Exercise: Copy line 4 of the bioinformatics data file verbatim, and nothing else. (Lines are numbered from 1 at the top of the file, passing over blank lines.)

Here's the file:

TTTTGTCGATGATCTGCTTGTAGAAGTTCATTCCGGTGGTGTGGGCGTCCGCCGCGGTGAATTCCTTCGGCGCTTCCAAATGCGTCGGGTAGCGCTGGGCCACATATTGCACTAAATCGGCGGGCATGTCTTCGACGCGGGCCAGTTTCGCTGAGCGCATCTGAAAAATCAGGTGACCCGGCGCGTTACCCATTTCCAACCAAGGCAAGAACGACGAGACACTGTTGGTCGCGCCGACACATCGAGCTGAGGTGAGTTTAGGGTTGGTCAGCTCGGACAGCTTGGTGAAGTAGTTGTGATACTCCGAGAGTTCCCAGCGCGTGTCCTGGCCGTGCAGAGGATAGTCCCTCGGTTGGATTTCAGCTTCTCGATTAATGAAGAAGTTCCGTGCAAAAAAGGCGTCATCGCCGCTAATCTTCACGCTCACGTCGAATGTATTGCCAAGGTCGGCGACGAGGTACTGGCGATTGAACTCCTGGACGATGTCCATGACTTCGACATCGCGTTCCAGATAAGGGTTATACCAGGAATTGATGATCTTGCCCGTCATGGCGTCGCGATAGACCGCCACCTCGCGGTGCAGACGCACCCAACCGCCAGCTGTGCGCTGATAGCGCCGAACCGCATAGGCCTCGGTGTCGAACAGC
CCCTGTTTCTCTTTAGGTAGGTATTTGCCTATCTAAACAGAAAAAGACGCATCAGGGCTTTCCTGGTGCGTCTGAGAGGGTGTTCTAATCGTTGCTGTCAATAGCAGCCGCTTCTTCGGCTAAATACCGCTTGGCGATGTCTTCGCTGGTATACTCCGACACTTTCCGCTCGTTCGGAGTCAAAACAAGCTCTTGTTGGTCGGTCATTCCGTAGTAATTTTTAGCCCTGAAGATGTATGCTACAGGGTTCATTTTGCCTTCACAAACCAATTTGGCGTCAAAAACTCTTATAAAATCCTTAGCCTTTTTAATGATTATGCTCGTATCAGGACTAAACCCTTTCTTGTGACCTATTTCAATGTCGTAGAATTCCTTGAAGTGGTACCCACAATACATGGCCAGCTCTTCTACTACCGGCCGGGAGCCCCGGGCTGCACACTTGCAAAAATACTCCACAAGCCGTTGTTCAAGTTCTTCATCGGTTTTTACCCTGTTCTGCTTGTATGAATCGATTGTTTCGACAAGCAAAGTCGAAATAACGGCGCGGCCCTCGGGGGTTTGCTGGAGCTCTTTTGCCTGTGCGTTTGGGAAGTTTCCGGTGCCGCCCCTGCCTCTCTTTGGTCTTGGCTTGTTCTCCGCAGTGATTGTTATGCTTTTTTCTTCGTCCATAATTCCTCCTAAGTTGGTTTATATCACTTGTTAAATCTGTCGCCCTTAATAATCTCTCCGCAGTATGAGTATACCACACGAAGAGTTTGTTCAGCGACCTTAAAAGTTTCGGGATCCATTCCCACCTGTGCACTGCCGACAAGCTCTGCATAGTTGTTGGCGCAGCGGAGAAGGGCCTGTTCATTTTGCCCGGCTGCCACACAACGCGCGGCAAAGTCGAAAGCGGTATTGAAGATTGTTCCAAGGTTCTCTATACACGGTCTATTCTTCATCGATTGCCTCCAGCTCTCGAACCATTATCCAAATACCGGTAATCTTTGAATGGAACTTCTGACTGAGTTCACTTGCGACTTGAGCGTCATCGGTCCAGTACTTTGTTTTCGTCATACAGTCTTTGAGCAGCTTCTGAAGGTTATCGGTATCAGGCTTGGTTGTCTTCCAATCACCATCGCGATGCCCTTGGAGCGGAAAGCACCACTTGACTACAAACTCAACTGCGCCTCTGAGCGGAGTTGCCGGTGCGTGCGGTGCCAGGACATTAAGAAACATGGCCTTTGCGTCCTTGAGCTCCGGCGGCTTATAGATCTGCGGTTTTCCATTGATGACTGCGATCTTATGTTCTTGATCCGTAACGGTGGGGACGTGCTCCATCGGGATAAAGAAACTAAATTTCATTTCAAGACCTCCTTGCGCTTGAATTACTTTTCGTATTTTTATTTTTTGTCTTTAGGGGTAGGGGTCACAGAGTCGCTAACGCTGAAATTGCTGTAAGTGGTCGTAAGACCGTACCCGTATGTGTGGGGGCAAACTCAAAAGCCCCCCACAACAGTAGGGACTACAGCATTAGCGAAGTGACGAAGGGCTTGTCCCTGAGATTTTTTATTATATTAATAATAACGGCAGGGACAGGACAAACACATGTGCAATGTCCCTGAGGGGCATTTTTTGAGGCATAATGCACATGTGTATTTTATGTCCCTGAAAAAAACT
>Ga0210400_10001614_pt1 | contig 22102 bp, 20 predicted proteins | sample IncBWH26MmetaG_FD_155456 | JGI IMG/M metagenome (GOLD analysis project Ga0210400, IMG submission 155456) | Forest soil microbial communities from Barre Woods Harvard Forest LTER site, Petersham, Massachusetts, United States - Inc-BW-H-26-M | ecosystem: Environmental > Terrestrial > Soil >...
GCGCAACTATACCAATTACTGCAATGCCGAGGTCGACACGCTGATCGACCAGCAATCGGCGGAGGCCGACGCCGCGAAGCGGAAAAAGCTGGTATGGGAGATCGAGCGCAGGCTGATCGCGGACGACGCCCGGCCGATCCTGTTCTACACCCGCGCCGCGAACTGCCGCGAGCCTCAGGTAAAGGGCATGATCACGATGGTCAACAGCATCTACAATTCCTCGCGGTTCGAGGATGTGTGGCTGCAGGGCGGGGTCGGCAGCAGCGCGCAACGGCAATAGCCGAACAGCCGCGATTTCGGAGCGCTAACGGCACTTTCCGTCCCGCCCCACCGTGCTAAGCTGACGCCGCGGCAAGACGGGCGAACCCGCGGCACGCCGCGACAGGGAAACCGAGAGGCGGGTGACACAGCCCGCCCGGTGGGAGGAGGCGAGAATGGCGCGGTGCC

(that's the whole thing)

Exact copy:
GCGCAACTATACCAATTACTGCAATGCCGAGGTCGACACGCTGATCGACCAGCAATCGGCGGAGGCCGACGCCGCGAAGCGGAAAAAGCTGGTATGGGAGATCGAGCGCAGGCTGATCGCGGACGACGCCCGGCCGATCCTGTTCTACACCCGCGCCGCGAACTGCCGCGAGCCTCAGGTAAAGGGCATGATCACGATGGTCAACAGCATCTACAATTCCTCGCGGTTCGAGGATGTGTGGCTGCAGGGCGGGGTCGGCAGCAGCGCGCAACGGCAATAGCCGAACAGCCGCGATTTCGGAGCGCTAACGGCACTTTCCGTCCCGCCCCACCGTGCTAAGCTGACGCCGCGGCAAGACGGGCGAACCCGCGGCACGCCGCGACAGGGAAACCGAGAGGCGGGTGACACAGCCCGCCCGGTGGGAGGAGGCGAGAATGGCGCGGTGCC